Restoring estuary connectivity on the Fraser River estuary delta of British Columbia

In southern British Columbia, tidal marsh habitats in the Fraser River estuary provide crucially-important rearing areas for juvenile salmon, but have been reduced to a fraction of their historic area through both infill and sprawl development.

Numerous training walls and rock jetties constructed in the Fraser River (e.g. North Arm, Iona, Steveston) have changed salinity, temperature, and sedimentation patterns in the estuary, which has led to the erosion of marsh channels, poor growing conditions and limited access for juvenile salmon.

The Restoring Estuary Connectivity on the Delta of the Fraser River Estuary project will reconfigure key impediments to connectivity in the Fraser estuary (e.g. North Arm and Steveston jetties, Iona causeway) to restore freshwater benefits in the Fraser estuary, improve marsh habitat conditions, and provide broader access for juvenile salmon, potentially improving their early marine survival.

This project also has the potential to improve food availability within the critical habitat of endangered southern resident orcas (killer whales).

Now, on June 8, 2018, Carla Qualtrough, Member of Parliament for Delta and Minister of Public Services and Procurement, on behalf of Dominic LeBlanc, Minister of Fisheries, Oceans and the Canadian Coast Guard, announced that the Raincoast Conservation Foundation will receive $2,658,217 over five years for a project to help restore coastal habitats in the Fraser River Estuary.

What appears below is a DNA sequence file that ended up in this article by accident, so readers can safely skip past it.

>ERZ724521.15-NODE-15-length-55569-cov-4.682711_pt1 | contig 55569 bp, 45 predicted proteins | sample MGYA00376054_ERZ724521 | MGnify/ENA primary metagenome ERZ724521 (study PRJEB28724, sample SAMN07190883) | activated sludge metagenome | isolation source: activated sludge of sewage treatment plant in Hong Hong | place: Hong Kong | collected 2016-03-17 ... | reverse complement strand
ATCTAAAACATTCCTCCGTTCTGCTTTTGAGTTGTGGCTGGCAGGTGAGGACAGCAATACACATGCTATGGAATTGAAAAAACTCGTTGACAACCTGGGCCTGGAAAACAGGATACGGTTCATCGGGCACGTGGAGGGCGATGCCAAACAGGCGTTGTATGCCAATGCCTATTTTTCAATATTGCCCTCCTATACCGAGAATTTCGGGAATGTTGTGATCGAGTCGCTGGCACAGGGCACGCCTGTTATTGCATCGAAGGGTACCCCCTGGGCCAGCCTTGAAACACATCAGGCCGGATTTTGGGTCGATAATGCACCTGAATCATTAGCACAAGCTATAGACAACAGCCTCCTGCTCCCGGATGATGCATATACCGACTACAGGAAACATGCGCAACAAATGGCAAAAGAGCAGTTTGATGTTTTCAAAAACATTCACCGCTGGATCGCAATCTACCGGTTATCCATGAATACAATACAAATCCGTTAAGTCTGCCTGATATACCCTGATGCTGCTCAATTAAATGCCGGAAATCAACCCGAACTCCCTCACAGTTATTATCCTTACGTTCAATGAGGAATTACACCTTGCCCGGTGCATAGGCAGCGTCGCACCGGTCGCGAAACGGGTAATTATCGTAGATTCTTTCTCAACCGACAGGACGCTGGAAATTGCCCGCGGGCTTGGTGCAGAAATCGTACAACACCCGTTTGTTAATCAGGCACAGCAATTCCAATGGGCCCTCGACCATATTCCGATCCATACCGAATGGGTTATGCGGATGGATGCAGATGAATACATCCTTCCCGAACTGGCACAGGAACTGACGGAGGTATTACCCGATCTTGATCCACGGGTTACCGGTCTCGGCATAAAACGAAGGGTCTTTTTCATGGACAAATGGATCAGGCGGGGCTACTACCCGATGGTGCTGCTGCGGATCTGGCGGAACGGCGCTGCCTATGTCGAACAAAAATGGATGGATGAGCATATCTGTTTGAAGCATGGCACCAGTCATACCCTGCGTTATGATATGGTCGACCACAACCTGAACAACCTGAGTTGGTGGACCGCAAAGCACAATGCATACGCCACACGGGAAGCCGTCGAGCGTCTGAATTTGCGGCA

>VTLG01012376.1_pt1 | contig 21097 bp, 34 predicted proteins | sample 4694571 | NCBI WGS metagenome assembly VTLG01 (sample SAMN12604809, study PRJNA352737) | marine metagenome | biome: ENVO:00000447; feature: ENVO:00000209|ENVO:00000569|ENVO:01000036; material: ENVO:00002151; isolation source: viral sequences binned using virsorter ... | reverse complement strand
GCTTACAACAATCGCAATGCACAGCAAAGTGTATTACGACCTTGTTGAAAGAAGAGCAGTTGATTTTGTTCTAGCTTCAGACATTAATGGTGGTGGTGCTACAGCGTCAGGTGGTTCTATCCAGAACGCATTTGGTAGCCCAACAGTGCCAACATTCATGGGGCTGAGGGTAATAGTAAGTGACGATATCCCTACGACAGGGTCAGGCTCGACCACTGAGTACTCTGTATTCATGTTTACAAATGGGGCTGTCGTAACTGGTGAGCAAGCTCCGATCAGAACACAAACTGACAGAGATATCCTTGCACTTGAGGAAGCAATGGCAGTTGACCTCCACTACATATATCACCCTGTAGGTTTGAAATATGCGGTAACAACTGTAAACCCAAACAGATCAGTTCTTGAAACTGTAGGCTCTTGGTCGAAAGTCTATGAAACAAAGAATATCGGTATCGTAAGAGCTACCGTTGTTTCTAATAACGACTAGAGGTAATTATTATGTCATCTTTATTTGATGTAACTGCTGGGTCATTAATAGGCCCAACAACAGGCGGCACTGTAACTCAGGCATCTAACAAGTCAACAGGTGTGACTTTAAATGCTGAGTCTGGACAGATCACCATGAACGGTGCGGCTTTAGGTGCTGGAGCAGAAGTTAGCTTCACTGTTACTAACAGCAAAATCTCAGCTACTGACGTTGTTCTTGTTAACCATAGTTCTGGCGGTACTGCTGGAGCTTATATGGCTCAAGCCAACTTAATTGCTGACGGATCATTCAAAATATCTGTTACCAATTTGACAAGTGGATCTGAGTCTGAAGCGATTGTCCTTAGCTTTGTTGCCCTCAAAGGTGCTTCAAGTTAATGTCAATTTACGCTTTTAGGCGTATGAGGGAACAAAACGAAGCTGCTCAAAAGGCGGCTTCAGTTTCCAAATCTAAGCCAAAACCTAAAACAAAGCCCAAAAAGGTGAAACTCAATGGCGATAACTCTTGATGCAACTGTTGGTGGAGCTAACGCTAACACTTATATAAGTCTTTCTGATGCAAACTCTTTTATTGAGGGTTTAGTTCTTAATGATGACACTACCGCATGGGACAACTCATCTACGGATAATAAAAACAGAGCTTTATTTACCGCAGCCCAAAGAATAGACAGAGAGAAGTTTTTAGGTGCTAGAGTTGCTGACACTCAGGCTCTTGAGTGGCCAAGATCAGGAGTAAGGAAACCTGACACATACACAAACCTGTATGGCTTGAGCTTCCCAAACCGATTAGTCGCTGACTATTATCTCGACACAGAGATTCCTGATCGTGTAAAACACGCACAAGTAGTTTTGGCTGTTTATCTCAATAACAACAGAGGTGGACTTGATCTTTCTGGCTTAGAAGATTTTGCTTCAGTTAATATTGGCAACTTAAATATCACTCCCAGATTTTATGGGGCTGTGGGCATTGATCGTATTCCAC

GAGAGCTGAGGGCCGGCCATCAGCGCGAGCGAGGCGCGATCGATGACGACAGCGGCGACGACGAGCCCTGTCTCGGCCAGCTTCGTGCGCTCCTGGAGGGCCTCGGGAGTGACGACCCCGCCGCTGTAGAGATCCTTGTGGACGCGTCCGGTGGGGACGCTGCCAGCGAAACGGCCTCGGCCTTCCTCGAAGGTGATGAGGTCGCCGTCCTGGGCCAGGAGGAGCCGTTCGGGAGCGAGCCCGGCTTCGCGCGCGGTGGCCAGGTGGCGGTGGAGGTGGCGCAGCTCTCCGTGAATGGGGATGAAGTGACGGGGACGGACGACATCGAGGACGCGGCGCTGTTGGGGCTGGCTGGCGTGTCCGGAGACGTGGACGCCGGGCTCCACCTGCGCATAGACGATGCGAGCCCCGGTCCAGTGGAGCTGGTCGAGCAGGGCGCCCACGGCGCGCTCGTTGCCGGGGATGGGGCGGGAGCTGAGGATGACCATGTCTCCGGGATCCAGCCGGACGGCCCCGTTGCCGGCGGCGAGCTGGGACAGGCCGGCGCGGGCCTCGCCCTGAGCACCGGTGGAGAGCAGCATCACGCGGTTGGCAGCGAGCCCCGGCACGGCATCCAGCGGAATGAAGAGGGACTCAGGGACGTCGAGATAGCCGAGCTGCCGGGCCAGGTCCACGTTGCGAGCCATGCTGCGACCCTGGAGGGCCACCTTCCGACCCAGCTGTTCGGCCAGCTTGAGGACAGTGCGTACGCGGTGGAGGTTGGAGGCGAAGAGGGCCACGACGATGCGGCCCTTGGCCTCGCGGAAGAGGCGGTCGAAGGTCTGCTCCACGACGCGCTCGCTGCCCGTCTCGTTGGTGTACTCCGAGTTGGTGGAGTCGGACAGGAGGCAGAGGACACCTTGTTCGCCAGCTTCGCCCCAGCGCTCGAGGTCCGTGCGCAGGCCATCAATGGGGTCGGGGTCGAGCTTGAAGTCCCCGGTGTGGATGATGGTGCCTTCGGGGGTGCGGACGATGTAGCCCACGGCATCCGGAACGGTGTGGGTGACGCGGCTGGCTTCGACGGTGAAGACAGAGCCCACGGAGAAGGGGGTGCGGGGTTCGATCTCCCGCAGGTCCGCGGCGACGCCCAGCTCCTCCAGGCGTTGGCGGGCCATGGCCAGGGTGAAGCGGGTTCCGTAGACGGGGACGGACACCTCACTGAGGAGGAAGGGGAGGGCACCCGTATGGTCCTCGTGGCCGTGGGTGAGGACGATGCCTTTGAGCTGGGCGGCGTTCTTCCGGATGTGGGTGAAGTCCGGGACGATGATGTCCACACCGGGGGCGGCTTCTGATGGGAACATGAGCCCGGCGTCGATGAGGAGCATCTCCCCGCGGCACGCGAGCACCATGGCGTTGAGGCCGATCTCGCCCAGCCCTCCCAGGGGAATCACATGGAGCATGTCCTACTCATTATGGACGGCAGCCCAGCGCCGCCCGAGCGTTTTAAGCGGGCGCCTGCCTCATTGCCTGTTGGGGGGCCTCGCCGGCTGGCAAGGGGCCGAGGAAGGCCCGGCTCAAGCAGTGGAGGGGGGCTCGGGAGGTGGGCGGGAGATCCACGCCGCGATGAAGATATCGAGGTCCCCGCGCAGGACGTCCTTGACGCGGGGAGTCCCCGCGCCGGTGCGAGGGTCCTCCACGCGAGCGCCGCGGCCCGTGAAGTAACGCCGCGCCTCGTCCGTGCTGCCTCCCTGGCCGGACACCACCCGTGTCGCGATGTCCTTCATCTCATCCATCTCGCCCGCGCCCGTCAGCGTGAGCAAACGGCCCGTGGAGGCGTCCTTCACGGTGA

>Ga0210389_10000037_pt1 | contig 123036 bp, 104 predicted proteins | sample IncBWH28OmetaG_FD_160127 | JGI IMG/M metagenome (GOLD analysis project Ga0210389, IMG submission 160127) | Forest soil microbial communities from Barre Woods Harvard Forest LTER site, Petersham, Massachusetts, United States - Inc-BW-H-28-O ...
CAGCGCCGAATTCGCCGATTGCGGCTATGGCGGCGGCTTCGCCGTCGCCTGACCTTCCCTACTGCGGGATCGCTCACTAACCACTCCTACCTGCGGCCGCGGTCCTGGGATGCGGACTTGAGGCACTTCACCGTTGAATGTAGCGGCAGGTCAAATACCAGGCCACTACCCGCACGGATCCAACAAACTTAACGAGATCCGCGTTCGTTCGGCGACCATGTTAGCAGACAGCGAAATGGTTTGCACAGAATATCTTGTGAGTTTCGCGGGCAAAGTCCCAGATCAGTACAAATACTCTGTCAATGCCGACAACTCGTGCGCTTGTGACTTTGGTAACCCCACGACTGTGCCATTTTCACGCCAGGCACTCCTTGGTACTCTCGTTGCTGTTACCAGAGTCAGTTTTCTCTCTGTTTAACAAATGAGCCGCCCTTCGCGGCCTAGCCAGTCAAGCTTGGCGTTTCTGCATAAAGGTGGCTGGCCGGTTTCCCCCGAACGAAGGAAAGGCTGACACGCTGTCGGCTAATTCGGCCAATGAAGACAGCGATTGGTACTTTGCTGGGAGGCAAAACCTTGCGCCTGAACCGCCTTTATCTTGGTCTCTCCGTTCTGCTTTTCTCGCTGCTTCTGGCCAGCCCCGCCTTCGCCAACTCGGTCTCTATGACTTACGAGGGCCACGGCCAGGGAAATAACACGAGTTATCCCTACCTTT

Our investment to restore coastal habitats in the Fraser River Estuary will not only benefit salmon but also the species which rely on them. Moreover, the work being undertaken by Raincoast Conservation Foundation will foster many collaborations by people in the local community,” said Jati Sidhu, Member of Parliament for Mission – Matsqui – Fraser Canyon.

The Raincoast Conservation Foundation’s estuary connectivity project will improve connectivity and natural processes on the banks of the Fraser River Estuary for the benefit of juvenile chinook, pink and chum salmon, as well as other fish species, and the species which rely on them. The work will involve the collaborative efforts of many people working and living on the lower Fraser River.

We are excited for the support provided by the Coastal Restoration Fund and the opportunity to carry out this ambitious project. The loss and alienation of salmon habitat in the Lower Fraser River affects many salmon populations. This is an initial, but bold step to help reconnect key habitat for wild salmon,” said Misty MacDuffee, Wild Salmon Program Director for Raincoast Conservation Foundation.

In May 2017, the Government of Canada announced the $75 million Coastal Restoration Fund to help rehabilitate some of our most vulnerable coastlines and protect marine life and ecosystems. The Coastal Restoration Fund, under the responsibility of Fisheries and Oceans Canada, supports projects that contribute to coastal restoration on all of Canada’s coasts, with preference given to projects that are multiyear and involve a broad number of partners, including Indigenous groups.

The Coastal Restoration Fund is part of the $1.5-billion Oceans Protection Plan – the largest investment ever made to protect Canada’s coasts and waterways. In collaboration with Indigenous peoples, local stakeholders and coastal communities, the Government of Canada is creating a world-leading marine safety system that provides economic opportunities for Canadians today, while protecting our coasts and waterways for generations to come.

I am proud to support this Coastal Restoration Fund project that will protect British Columbia’s biodiversity and restore important salmon habitats. Our funding will facilitate collaborative efforts to carry out this essential work along the Fraser River,” added Qualtrough.

Photo of southern resident orcas by the National Oceanic and Atmospheric Administration (NOAA) and the Vancouver Aquarium.

See Raincoast Conservation Foundation website.

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